Several studies have demonstrated that the slope of the normal chronic salt-loading pressure natriuresis curve is very steep. Conversely, the slope of the chronic salt-loading pressure natriuresis curve is depressed when renal mass is reduced. On the other hand, infusion of aldosterone and angiotensin in animals results in a rightward shift of chronic salt-loading pressure natriuresis curve and a suppression of the slope (7, 8, 18). Gross at al (23) reported that DOCA-salt increased blood pressure and rightward shifted pressure natriuresis curve in salt sensitive Sabra rats. But there have been no studies showing the effect of DOCA-salt on the chronic salt-loading pressure natriuresis curve in Sprague Dawley rats during minoxidil treatment. The data presented in the present study have shown that the chronic administration of DOCA-salt in uninephrectomized rats resulted in a shift of pressure and sodium intake relationship to a higher pressure level and a suppression of the slope of this curve as compared to that seen in uninephrectomized control rats (see Figure 3). The possible mechanism responsible for the rightward shift of the chronic salt-loading pressure natriuresis curve in the uninephrectomized DOCA-salt hypertensive rats could be attributed to the increase in sodium reabsorption from renal tubules, or to the increase in renal vascular resistance.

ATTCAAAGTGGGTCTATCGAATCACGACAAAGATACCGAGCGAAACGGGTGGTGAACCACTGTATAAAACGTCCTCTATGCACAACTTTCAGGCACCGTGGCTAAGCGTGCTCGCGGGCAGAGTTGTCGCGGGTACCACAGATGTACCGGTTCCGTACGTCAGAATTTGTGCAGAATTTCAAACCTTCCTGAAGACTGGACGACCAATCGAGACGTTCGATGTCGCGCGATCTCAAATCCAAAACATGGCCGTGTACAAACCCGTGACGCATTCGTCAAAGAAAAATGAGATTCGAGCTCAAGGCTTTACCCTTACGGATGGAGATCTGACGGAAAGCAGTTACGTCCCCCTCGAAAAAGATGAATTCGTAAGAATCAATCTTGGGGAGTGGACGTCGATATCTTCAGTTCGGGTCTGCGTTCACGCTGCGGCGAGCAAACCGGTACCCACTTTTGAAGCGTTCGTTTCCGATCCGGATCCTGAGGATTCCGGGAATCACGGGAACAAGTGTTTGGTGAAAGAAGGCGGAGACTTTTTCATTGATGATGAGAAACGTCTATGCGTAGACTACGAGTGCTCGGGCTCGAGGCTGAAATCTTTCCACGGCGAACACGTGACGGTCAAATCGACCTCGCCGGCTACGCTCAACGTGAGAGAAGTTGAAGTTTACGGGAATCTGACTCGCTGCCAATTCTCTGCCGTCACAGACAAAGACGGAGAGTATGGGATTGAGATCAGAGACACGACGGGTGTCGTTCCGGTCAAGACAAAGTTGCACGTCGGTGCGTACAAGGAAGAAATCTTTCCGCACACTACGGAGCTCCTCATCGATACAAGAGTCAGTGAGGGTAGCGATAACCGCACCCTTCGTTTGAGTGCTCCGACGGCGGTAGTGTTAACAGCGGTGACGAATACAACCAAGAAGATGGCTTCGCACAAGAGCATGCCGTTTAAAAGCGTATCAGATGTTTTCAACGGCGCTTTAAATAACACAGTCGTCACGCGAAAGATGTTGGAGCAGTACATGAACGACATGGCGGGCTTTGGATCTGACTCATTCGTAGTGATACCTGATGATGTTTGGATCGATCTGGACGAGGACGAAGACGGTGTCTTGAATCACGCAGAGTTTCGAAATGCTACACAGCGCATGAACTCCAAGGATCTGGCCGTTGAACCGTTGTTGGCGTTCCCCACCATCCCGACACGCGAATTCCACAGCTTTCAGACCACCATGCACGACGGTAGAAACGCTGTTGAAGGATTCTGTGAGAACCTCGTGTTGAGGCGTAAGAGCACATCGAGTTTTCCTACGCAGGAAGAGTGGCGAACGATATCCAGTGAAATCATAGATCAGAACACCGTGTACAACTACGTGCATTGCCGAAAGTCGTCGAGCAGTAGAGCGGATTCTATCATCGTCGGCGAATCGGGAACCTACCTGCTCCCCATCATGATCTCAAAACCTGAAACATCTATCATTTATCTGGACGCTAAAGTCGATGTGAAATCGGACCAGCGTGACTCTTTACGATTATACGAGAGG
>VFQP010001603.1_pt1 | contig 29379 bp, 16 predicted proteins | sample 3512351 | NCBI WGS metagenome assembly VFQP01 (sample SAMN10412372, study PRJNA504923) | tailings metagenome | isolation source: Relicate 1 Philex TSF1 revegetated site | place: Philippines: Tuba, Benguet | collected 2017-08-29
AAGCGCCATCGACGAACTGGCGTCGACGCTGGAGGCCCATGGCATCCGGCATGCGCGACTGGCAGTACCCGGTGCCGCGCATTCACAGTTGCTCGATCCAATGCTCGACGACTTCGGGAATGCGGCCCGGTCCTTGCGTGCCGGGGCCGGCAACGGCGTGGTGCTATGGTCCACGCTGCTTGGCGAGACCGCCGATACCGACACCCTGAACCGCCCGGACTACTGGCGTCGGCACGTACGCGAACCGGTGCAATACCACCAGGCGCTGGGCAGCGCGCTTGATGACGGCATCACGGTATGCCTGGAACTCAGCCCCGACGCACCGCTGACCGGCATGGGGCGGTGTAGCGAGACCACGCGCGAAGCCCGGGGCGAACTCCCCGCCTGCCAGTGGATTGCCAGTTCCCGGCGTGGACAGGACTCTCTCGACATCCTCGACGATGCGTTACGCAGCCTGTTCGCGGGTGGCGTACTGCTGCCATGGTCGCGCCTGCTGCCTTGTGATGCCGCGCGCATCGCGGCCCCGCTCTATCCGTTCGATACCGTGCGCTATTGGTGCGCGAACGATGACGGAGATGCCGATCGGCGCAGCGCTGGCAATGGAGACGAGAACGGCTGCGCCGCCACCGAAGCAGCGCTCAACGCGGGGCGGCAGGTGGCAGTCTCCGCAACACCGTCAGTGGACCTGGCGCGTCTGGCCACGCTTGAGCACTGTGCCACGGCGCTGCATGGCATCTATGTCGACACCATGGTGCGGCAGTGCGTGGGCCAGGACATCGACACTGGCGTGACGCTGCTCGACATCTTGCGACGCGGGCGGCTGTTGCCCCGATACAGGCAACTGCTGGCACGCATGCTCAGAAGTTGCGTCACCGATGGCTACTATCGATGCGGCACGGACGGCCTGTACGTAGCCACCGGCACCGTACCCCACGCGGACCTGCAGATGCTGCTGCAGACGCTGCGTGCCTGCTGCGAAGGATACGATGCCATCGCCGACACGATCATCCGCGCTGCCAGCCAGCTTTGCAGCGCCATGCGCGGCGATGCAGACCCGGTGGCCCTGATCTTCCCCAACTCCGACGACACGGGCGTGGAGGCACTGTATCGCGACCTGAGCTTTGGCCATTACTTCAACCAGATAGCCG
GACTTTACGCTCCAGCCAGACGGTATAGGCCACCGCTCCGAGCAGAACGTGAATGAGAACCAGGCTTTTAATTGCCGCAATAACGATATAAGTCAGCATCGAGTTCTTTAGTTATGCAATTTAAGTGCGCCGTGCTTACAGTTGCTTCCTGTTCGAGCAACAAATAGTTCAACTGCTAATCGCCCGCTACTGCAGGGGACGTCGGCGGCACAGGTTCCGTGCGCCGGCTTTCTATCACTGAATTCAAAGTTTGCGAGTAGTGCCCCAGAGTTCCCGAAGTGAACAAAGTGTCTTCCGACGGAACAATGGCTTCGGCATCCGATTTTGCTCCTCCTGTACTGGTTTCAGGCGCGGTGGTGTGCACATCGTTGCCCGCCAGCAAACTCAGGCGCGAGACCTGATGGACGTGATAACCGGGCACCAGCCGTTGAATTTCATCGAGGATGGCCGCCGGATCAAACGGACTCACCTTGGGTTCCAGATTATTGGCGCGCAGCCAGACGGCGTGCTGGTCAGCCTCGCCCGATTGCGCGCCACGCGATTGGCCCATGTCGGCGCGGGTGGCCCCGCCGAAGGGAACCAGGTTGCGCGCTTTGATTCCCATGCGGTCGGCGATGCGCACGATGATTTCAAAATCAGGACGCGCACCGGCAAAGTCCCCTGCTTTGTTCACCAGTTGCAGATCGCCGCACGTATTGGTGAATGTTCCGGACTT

Although increases in renal vascular resistance in DOCA-salt hypertensive rats were observed in the our previous studies (3, 4), the precise portion of the renal vessels responsible for the increases in renal vascular resistance are still unknown. Evidence from the micropuncture studies of Dworkin et al. (16) has shown that afferent arteriolar vascular resistance is increased and efferent arteriolar resistance is decreased in DOCA-salt hypertensive rats. Also, Tojo et al. (27) has measured renal arteriolar diameter using a vascular cast technique and have found that the afferent arterioles were constricted while the efferent arterioles were dilated in DOCA-salt hypertensive rats. This pattern of the resistance changes in the DOCA-salt hypertension may be a regulatory mechanism to protect the glomeruli from hypertensive damage.